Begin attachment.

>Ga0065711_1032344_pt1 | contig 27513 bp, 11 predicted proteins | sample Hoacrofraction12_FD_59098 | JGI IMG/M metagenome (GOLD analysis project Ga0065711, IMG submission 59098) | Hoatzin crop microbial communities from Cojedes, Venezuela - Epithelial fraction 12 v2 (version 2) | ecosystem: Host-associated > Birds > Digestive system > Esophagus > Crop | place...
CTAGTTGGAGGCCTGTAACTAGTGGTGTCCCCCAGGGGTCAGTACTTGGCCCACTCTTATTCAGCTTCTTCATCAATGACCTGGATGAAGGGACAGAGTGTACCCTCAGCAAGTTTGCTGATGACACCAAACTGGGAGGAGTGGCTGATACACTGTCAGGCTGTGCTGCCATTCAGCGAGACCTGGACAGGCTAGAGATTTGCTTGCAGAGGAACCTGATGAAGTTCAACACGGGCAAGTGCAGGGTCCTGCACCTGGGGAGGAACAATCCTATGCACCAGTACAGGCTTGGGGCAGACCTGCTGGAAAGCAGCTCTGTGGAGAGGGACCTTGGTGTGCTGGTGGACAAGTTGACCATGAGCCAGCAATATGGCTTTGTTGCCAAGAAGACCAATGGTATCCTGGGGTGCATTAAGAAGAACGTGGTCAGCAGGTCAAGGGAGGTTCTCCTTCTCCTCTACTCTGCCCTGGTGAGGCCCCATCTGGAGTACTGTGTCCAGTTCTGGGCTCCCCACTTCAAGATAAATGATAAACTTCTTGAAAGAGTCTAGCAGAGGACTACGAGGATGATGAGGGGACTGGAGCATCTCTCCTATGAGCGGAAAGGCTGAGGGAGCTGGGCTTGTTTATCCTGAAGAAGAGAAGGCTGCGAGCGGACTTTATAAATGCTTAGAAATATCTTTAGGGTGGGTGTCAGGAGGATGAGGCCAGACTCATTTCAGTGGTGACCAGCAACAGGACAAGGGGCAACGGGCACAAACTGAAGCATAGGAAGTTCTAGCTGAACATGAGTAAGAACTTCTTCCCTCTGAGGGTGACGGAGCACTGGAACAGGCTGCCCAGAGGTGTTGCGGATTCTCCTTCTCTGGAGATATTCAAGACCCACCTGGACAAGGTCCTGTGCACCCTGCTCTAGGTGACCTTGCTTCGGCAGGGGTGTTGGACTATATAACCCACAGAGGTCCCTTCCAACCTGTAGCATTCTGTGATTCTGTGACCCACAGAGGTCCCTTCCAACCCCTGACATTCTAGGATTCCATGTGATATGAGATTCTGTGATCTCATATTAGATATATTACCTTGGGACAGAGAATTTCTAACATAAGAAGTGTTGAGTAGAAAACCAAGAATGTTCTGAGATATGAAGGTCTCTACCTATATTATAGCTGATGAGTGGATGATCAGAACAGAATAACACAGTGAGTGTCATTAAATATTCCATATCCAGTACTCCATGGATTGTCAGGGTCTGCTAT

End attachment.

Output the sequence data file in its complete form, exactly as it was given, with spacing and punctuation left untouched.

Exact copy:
>Ga0065711_1032344_pt1 | contig 27513 bp, 11 predicted proteins | sample Hoacrofraction12_FD_59098 | JGI IMG/M metagenome (GOLD analysis project Ga0065711, IMG submission 59098) | Hoatzin crop microbial communities from Cojedes, Venezuela - Epithelial fraction 12 v2 (version 2) | ecosystem: Host-associated > Birds > Digestive system > Esophagus > Crop | place...
CTAGTTGGAGGCCTGTAACTAGTGGTGTCCCCCAGGGGTCAGTACTTGGCCCACTCTTATTCAGCTTCTTCATCAATGACCTGGATGAAGGGACAGAGTGTACCCTCAGCAAGTTTGCTGATGACACCAAACTGGGAGGAGTGGCTGATACACTGTCAGGCTGTGCTGCCATTCAGCGAGACCTGGACAGGCTAGAGATTTGCTTGCAGAGGAACCTGATGAAGTTCAACACGGGCAAGTGCAGGGTCCTGCACCTGGGGAGGAACAATCCTATGCACCAGTACAGGCTTGGGGCAGACCTGCTGGAAAGCAGCTCTGTGGAGAGGGACCTTGGTGTGCTGGTGGACAAGTTGACCATGAGCCAGCAATATGGCTTTGTTGCCAAGAAGACCAATGGTATCCTGGGGTGCATTAAGAAGAACGTGGTCAGCAGGTCAAGGGAGGTTCTCCTTCTCCTCTACTCTGCCCTGGTGAGGCCCCATCTGGAGTACTGTGTCCAGTTCTGGGCTCCCCACTTCAAGATAAATGATAAACTTCTTGAAAGAGTCTAGCAGAGGACTACGAGGATGATGAGGGGACTGGAGCATCTCTCCTATGAGCGGAAAGGCTGAGGGAGCTGGGCTTGTTTATCCTGAAGAAGAGAAGGCTGCGAGCGGACTTTATAAATGCTTAGAAATATCTTTAGGGTGGGTGTCAGGAGGATGAGGCCAGACTCATTTCAGTGGTGACCAGCAACAGGACAAGGGGCAACGGGCACAAACTGAAGCATAGGAAGTTCTAGCTGAACATGAGTAAGAACTTCTTCCCTCTGAGGGTGACGGAGCACTGGAACAGGCTGCCCAGAGGTGTTGCGGATTCTCCTTCTCTGGAGATATTCAAGACCCACCTGGACAAGGTCCTGTGCACCCTGCTCTAGGTGACCTTGCTTCGGCAGGGGTGTTGGACTATATAACCCACAGAGGTCCCTTCCAACCTGTAGCATTCTGTGATTCTGTGACCCACAGAGGTCCCTTCCAACCCCTGACATTCTAGGATTCCATGTGATATGAGATTCTGTGATCTCATATTAGATATATTACCTTGGGACAGAGAATTTCTAACATAAGAAGTGTTGAGTAGAAAACCAAGAATGTTCTGAGATATGAAGGTCTCTACCTATATTATAGCTGATGAGTGGATGATCAGAACAGAATAACACAGTGAGTGTCATTAAATATTCCATATCCAGTACTCCATGGATTGTCAGGGTCTGCTAT